Q. How many calls are made to 9-1-1 from cell phones each year in Canada?

A. It is estimated that more than 6 million calls a year are to placed to 9-1-1 or other emergency numbers from cell phones each year in Canada.

Q. Should I pre-program 9-1-1 into my cell phone?

A. No. Do not pre-program 9-1-1 into speed-dial. Unintentional emergency calls from mobile phones can occur if you accidentally press a speed-dial key that has been pre-programmed to call 9-1-1. In some instances, you may not even be aware that the emergency key has been pressed. Check your phone’s manual or contact your retail dealer to ensure any pre-programmed emergency numbers have been disabled. In parts of the country, it is illegal to pre-program 9-1-1 into speed-dial.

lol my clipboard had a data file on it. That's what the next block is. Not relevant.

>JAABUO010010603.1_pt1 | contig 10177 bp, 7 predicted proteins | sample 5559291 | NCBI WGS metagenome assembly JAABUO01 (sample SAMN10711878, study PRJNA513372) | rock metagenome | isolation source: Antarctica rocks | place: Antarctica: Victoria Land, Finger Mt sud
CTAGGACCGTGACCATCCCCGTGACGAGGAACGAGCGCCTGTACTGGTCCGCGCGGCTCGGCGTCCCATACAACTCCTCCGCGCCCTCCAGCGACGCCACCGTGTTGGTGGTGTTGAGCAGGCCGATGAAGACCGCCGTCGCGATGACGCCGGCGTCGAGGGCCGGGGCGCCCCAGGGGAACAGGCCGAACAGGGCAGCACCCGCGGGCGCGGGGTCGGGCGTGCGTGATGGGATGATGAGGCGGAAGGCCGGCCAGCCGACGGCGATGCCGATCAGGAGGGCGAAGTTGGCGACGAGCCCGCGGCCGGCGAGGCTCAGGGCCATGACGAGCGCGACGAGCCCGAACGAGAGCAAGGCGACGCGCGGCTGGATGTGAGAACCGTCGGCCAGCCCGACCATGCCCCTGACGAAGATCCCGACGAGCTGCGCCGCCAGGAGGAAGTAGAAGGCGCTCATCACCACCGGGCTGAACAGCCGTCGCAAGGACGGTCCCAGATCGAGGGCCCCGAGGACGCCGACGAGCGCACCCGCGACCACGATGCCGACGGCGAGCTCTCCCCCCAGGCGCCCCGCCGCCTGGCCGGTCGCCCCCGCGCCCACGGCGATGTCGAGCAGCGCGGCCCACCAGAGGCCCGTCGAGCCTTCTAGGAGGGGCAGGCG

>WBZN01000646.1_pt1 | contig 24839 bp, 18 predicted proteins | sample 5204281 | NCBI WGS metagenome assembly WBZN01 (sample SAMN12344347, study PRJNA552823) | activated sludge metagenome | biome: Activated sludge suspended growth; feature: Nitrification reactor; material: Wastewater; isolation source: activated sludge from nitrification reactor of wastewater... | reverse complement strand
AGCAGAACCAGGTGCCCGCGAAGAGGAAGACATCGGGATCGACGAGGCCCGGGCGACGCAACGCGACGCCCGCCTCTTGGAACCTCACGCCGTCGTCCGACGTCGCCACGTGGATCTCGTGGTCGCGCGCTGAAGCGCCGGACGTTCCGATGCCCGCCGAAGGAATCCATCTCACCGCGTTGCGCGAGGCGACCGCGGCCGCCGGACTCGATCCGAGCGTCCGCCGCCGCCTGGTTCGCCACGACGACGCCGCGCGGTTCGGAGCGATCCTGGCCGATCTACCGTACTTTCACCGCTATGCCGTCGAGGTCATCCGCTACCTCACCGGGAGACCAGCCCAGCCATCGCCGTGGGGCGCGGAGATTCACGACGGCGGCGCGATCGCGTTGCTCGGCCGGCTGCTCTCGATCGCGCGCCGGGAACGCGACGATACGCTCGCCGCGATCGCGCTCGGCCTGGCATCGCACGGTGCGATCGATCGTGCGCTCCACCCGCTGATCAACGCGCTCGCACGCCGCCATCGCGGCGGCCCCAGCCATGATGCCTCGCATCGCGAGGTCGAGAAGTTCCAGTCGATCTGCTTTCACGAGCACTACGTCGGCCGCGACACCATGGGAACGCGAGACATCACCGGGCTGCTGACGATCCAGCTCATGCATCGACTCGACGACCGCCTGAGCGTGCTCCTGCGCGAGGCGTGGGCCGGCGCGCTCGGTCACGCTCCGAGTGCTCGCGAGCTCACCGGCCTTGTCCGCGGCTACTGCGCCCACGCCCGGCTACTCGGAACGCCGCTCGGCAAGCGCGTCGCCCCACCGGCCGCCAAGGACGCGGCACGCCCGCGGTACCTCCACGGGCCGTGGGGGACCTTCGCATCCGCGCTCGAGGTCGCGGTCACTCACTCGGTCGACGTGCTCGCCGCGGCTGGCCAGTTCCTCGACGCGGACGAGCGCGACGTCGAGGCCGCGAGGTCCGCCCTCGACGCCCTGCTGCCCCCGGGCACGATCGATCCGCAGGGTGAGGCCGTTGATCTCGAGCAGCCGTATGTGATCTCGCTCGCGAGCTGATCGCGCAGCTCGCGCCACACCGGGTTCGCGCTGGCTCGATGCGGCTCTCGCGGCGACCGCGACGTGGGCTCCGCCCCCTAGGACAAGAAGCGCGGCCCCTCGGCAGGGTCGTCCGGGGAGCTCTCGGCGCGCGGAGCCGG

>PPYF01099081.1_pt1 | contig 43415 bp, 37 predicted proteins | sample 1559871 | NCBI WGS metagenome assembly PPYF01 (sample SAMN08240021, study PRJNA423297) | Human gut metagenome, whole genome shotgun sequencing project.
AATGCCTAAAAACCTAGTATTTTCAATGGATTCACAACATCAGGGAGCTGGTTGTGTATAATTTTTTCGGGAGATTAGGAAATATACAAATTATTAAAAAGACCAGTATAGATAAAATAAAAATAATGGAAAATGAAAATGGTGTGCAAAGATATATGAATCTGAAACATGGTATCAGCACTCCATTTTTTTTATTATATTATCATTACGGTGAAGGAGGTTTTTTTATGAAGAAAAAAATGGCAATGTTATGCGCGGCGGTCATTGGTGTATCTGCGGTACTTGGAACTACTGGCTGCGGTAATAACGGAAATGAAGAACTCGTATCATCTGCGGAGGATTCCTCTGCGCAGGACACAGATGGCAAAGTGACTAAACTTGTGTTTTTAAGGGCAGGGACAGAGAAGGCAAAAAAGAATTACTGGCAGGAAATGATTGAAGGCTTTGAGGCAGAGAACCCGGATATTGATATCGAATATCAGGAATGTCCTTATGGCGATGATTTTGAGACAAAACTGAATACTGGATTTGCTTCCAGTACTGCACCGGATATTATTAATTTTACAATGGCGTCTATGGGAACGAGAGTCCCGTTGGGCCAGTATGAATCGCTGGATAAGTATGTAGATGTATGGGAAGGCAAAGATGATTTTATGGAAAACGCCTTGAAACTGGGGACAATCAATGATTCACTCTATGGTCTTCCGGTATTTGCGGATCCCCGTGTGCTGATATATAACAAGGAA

Q. What should people keep in mind when calling 9-1-1 from their cell phones?

A. Remain calm and speak clearly. Identify which emergency services you require – police, fire or ambulance – and be prepared to provide the following information: What is your 10-digit mobile phone number? What is the location? What is the emergency? Please remain on the line to provide additional information if requested by the call-taker. Do not hang up until the operator advises you to do so. After hanging up, leave your mobile phone turned on in case the operator must call you back.

Q. Can I send a text message to 9-1-1?

A. No. Currently, 9-1-1 call centres are not equipped to receive text messages.